Creating people's geographies
Posted at 4:10pm on 03 Aug 2006
The United Nations has called on world leaders not to forget the humanitarian crisis in Gaza, saying it is at least as serious as that in southern Lebanon.
More than 140 people have been killed during Israel’s operations there over the past month, many of them civilians. Delivery of food and other essential items has been reduced to a trickle.
Thirty aid agencies have backed the United Nations’ appeal, with one charity speaking of a sense among aid agencies that Gaza’s population was being terrorised.
Care International told the BBC that Western nations had failed to put pressure on Israel to rein in its actions and that attention was being focused on Lebanon at the expense of the situation in the Gaza Strip.
According to the UN, Israel fires around 150 shells into the tiny territory every day in a bid to stop Palestinian militants who fire an average of 10 rockets across the border.
Israel says it needs to target civilian areas because that is where militants base themselves but aid organisations say Gaza’s population of 1.4 million is living in perpetual fear.
Regular air strikes
Several nights a week the noise of Israeli helicopters vibrates over Gaza followed by the sudden explosion of air strikes.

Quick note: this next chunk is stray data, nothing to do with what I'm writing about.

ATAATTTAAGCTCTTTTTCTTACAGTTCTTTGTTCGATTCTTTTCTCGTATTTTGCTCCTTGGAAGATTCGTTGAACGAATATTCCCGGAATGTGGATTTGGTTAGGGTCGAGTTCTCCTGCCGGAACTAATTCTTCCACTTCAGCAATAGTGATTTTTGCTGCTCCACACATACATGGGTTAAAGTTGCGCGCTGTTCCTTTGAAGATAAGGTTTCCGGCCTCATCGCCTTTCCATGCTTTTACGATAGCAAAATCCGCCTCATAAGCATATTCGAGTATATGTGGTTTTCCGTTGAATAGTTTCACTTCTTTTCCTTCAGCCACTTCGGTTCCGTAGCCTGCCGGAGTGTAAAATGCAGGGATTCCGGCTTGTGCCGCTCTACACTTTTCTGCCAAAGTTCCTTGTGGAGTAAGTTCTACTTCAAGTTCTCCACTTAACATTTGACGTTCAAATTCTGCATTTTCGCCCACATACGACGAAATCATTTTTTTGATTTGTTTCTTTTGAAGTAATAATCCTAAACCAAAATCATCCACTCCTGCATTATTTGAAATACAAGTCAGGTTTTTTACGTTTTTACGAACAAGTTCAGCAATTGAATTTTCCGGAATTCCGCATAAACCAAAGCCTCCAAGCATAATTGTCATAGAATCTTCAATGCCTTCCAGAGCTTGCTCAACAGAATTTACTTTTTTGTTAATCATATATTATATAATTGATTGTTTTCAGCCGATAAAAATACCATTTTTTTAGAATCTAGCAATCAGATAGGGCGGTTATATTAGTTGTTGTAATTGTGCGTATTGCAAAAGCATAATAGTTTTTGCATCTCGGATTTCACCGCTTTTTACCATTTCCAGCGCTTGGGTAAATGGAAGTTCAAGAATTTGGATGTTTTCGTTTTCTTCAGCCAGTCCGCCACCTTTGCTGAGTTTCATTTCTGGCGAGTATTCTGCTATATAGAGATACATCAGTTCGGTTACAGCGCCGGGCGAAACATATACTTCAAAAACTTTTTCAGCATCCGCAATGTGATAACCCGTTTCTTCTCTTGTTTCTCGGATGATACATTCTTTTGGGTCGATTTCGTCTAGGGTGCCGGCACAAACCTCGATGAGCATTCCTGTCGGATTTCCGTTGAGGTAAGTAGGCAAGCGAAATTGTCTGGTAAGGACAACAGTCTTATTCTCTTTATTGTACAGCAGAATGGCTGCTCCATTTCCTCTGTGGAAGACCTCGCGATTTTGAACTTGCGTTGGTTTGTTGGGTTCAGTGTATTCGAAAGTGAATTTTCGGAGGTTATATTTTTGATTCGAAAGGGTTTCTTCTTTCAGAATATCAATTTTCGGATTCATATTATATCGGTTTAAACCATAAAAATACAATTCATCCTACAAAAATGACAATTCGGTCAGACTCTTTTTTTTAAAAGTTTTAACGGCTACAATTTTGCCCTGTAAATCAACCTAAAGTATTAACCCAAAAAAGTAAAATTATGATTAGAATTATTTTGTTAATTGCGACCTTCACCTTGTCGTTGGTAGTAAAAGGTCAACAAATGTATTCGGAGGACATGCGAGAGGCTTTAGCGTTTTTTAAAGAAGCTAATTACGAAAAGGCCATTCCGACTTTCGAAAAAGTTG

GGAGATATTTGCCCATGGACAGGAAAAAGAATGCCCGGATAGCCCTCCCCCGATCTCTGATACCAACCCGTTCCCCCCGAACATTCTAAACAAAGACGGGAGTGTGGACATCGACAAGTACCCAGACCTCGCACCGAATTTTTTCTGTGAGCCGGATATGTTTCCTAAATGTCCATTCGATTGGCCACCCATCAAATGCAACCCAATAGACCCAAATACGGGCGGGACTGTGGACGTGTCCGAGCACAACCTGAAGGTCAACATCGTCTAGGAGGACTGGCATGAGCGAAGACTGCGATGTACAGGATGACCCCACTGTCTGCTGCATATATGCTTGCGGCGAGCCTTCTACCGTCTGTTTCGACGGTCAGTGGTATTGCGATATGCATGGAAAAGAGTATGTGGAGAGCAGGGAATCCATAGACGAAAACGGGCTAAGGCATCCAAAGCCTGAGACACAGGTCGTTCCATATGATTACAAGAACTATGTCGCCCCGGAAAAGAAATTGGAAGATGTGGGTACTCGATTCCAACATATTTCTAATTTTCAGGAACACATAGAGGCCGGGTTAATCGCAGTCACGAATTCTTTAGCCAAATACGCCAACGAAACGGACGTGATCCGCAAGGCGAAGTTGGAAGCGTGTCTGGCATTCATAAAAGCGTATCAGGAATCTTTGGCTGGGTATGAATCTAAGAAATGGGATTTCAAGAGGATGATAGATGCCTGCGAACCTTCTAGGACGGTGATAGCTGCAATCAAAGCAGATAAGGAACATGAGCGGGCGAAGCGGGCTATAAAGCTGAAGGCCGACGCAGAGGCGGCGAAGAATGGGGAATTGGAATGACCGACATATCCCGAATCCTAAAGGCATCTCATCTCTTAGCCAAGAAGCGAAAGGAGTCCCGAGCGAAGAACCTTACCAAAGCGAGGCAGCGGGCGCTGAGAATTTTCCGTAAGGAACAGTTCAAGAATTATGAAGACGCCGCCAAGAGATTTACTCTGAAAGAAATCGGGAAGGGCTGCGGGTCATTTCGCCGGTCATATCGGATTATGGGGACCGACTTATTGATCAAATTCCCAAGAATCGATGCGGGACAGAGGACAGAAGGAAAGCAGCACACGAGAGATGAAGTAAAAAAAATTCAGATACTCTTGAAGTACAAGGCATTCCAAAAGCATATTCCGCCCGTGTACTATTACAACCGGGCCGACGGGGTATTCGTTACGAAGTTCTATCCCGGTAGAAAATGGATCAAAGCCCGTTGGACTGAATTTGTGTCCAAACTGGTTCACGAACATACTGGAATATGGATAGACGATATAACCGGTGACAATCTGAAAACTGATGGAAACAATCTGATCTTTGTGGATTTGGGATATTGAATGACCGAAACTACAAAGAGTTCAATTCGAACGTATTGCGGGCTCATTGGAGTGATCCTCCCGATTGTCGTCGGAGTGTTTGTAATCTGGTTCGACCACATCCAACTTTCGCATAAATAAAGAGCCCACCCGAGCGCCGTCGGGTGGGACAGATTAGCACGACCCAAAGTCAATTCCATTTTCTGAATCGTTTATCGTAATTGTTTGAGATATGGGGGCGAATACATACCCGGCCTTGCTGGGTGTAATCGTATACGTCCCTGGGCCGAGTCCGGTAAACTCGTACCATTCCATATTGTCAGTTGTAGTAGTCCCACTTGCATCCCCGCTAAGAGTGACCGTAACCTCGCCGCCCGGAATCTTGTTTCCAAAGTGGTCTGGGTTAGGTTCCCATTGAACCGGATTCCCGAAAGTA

Israel has begun dropping leaflets and leaving telephone messages warning residents not to stay near militant homes but aid organisations say such measures leave people terrified and with nowhere safe to go.
The UN is currently sheltering 1,000 people in schools in Gaza. Many others have moved in with relations. Aid agencies are also calling on Israel to allow humanitarian aid into Gaza.
Some 150 trucks carrying food and essential supplies are currently crossing the border each day but according to Care International this is only just enough to stop the population from starving.
It says to keep people from being hungry and to restore food security Israel needs to increase this to 400.
Since Israel bombed the power station, homes are often without clean water or electricity. Health officials say they are worried about the possible spread of disease.
Copyright © 2006 Radio New Zealand